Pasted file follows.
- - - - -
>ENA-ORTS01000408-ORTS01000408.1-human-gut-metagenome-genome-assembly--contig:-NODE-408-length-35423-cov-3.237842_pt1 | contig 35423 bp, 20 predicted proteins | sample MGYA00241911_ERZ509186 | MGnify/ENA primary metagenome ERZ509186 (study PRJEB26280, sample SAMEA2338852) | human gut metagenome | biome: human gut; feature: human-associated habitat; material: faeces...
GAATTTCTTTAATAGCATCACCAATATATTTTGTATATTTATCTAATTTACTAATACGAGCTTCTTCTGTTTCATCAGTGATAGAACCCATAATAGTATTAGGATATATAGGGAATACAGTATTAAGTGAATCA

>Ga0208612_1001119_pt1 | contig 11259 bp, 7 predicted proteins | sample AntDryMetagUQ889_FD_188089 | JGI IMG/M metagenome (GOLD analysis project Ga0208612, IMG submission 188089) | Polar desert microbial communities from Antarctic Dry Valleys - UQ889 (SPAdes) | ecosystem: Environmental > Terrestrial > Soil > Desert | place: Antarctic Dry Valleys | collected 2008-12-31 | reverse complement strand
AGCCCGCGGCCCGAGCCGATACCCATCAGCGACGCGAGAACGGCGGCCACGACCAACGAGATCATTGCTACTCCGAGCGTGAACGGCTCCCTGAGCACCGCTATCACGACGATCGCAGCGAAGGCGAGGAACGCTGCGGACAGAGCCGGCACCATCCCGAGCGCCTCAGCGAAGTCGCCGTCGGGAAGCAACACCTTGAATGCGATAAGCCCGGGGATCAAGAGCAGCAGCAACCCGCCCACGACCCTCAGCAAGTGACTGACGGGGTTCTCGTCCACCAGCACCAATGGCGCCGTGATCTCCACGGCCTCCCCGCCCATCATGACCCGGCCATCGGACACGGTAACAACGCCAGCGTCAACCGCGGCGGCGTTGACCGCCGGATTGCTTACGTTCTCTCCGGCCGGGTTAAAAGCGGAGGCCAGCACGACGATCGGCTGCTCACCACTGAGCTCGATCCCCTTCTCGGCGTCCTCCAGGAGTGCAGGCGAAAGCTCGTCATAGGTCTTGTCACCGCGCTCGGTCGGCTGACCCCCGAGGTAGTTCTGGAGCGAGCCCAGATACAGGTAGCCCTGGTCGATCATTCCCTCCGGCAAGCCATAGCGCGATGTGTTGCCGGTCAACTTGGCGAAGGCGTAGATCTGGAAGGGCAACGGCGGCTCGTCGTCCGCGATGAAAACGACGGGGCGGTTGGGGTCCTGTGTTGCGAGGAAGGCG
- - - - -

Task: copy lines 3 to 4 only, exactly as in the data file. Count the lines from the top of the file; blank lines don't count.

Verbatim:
>Ga0208612_1001119_pt1 | contig 11259 bp, 7 predicted proteins | sample AntDryMetagUQ889_FD_188089 | JGI IMG/M metagenome (GOLD analysis project Ga0208612, IMG submission 188089) | Polar desert microbial communities from Antarctic Dry Valleys - UQ889 (SPAdes) | ecosystem: Environmental > Terrestrial > Soil > Desert | place: Antarctic Dry Valleys | collected 2008-12-31 | reverse complement strand
AGCCCGCGGCCCGAGCCGATACCCATCAGCGACGCGAGAACGGCGGCCACGACCAACGAGATCATTGCTACTCCGAGCGTGAACGGCTCCCTGAGCACCGCTATCACGACGATCGCAGCGAAGGCGAGGAACGCTGCGGACAGAGCCGGCACCATCCCGAGCGCCTCAGCGAAGTCGCCGTCGGGAAGCAACACCTTGAATGCGATAAGCCCGGGGATCAAGAGCAGCAGCAACCCGCCCACGACCCTCAGCAAGTGACTGACGGGGTTCTCGTCCACCAGCACCAATGGCGCCGTGATCTCCACGGCCTCCCCGCCCATCATGACCCGGCCATCGGACACGGTAACAACGCCAGCGTCAACCGCGGCGGCGTTGACCGCCGGATTGCTTACGTTCTCTCCGGCCGGGTTAAAAGCGGAGGCCAGCACGACGATCGGCTGCTCACCACTGAGCTCGATCCCCTTCTCGGCGTCCTCCAGGAGTGCAGGCGAAAGCTCGTCATAGGTCTTGTCACCGCGCTCGGTCGGCTGACCCCCGAGGTAGTTCTGGAGCGAGCCCAGATACAGGTAGCCCTGGTCGATCATTCCCTCCGGCAAGCCATAGCGCGATGTGTTGCCGGTCAACTTGGCGAAGGCGTAGATCTGGAAGGGCAACGGCGGCTCGTCGTCCGCGATGAAAACGACGGGGCGGTTGGGGTCCTGTGTTGCGAGGAAGGCG